Davis: I’ve been involved with many protests here, and often, it’s hard for pro-democracy or other people to motivate people to go out to these protests unless the government does something stupid. So when the government does things like this, people get annoyed. Around a decade ago, I was one of the lawyers part of the Concern Group that was trying to stop the government from passing laws on Article 23, the basic law on secrecy and sedition. And we published pamphlets, and tried to have a protest over this, and it was only when the government showed complete indifference, and was kind of sarcastic, and ignoring these concerns that the civil groups got involved. And before it was over, there were a half a million people on the streets, and the government backed down. So Hong Kong has a background of this kind of behavior by an unelected government, which makes the democracy concerns very pertinent.
I think there’s one big difference that’s related to that, and that is, in 2007, China said the basic law in Article 45, has language that says the ultimate aim for electing the chief executive is universal suffrage on nomination by a broadly representative nominating committee. And China had dragged its feet on allowing this for years, and then in 2007 it said it could happen in 2017. So during the past six months, the government is in the process of trying to launch this, and had a consultation. A lot of people were very suspicious that Beijing was going to try to manipulate this nominating committee they have to vet candidates. So there were lots of proposals of radical forces for civil nominations, or public nominations. And then others tried to find a modern middle ground to see if at least the result would be an election where people had a genuine choice. But Beijing slapped it all down, and lectured Hong Kong people constantly.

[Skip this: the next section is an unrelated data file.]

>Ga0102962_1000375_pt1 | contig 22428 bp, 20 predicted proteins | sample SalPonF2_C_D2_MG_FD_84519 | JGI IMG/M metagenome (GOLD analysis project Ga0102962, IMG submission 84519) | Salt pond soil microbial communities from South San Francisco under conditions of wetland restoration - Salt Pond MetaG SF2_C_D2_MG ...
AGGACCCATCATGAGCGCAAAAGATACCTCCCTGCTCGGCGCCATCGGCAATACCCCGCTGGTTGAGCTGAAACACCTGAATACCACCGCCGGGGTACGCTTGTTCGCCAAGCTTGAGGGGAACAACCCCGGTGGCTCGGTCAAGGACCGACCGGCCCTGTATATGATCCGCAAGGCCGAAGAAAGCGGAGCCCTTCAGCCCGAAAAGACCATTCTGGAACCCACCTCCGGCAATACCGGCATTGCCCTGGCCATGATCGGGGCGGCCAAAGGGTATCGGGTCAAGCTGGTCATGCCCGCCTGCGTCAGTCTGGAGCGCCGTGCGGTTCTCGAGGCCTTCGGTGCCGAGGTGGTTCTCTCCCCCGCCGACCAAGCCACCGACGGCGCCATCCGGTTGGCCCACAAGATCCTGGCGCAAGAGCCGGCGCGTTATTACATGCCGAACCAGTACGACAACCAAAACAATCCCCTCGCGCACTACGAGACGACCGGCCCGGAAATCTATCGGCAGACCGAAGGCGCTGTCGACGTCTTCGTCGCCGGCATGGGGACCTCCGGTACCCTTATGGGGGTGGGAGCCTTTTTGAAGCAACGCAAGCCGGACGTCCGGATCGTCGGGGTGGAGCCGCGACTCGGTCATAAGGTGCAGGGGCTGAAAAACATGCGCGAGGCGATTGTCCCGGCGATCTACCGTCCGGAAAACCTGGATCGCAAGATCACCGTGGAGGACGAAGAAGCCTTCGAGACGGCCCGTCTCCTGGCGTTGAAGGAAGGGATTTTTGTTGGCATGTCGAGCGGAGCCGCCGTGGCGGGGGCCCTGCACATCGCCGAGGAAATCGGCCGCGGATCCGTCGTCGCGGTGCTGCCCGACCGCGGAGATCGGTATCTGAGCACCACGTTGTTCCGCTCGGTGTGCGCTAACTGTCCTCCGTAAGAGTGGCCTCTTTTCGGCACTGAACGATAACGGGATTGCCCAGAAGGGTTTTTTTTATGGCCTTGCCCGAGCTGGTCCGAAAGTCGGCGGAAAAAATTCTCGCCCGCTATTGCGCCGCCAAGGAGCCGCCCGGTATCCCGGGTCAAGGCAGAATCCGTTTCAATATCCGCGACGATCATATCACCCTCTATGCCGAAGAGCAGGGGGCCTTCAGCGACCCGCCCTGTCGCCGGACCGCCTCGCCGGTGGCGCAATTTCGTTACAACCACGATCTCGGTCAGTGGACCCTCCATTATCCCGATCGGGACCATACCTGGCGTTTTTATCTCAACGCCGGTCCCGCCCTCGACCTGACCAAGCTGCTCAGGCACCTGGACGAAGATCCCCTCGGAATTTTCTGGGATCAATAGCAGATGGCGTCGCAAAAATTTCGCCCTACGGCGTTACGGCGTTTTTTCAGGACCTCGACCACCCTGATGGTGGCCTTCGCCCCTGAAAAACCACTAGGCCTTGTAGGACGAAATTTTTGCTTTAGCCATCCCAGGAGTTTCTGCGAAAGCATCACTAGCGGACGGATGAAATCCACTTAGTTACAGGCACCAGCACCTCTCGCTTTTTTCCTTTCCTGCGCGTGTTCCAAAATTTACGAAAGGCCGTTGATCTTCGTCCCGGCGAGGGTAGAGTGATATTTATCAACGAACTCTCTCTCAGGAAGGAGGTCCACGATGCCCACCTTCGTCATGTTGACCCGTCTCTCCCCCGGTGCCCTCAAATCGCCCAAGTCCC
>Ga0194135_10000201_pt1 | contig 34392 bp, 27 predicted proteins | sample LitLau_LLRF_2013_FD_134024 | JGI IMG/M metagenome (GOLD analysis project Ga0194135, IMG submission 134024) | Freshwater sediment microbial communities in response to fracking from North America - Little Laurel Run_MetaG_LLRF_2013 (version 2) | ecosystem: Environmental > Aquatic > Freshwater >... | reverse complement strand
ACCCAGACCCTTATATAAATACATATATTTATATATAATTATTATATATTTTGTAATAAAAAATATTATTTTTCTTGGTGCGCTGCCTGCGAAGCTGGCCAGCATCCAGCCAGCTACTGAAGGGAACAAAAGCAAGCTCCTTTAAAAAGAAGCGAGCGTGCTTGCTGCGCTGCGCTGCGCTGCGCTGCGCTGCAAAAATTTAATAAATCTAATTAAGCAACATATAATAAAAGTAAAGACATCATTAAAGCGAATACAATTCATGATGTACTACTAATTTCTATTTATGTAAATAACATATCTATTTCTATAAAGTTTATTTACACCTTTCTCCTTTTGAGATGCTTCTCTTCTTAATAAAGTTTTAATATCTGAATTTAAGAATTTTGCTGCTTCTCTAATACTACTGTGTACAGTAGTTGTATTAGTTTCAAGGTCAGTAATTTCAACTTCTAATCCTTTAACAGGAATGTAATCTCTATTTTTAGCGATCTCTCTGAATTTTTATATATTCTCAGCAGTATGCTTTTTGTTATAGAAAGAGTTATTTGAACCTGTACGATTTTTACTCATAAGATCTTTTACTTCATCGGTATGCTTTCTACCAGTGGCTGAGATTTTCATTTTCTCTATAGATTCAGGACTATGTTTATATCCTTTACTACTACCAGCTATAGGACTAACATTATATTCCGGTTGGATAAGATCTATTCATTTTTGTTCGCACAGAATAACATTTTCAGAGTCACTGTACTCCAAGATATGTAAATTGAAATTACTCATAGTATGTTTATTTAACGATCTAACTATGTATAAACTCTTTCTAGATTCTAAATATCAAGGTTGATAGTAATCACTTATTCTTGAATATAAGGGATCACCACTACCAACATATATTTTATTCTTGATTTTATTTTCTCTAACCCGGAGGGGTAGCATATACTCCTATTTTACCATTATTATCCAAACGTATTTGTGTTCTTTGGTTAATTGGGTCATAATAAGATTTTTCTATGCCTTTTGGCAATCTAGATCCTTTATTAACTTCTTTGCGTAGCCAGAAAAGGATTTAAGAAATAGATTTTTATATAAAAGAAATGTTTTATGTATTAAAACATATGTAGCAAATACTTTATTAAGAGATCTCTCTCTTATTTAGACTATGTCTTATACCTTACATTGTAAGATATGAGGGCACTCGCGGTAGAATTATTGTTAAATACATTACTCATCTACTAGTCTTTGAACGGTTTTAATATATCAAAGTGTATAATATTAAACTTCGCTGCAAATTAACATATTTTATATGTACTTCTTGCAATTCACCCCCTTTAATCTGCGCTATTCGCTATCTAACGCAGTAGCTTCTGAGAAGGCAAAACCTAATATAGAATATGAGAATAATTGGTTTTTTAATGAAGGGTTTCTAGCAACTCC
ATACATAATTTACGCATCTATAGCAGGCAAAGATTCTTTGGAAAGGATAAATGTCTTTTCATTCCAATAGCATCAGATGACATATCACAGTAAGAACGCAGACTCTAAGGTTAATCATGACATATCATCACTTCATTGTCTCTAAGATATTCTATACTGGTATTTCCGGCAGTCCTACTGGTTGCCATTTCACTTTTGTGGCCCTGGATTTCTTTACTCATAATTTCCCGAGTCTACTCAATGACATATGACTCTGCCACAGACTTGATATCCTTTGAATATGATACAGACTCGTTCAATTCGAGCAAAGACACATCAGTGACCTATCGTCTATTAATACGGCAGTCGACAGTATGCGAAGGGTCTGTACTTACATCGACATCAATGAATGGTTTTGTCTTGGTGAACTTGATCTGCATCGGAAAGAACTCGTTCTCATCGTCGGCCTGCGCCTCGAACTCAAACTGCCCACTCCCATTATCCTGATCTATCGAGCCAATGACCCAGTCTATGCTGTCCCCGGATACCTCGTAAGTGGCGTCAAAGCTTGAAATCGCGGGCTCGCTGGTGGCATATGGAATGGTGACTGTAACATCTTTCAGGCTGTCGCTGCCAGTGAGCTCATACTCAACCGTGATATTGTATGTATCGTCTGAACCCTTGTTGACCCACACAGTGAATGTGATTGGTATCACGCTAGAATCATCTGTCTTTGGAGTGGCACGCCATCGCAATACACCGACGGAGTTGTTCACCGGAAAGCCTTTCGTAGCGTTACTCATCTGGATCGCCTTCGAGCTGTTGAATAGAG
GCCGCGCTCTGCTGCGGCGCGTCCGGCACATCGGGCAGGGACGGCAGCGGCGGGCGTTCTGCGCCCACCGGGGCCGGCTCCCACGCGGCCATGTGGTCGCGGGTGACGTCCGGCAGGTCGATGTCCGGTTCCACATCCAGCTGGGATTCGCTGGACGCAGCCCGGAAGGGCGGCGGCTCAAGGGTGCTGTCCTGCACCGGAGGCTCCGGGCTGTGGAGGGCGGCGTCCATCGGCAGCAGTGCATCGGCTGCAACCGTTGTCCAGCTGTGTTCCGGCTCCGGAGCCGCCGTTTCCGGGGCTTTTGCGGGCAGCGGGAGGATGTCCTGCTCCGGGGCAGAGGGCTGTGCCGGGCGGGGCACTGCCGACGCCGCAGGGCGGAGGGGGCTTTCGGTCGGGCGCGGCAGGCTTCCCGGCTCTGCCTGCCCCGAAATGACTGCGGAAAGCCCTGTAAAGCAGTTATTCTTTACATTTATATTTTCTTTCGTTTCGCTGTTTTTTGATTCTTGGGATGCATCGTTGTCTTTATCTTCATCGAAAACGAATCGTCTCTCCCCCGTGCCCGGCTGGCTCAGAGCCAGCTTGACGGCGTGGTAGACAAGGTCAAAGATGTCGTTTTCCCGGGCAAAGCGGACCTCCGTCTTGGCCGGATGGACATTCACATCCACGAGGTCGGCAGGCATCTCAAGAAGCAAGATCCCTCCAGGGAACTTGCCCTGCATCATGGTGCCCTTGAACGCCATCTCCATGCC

And then in June, it issued a white paper, which essentially said that Beijing is the boss. All the authority comes from Beijing. We’ll interpret the basic law the way we want, and we will amend it when we want to. And then along with this was a lot of Beijing officials coming to Hong Kong, and telling us there were no international standards for democracy, and that Hong Kong people who want civil nominations are violating the basic law. So all this tension built up, as Beijing took charge of this process, and so that’s the big change. Beijing now, in a sense, is the target of the protests. In the past protests over Article 23 and other things, Beijing was in the background, and the Hong Kong government was at the front of the matter. By taking authority, claiming authority over everything, Beijing in fact took ownership over the opposition problem. And this was not a smart move. And so now I think everyone knows that this protest, in effect, is directed at Beijing. The Hong Kong government is just floundering about, not sure what to do, because it can’t offer a compromise that violates Beijing’s conservative model.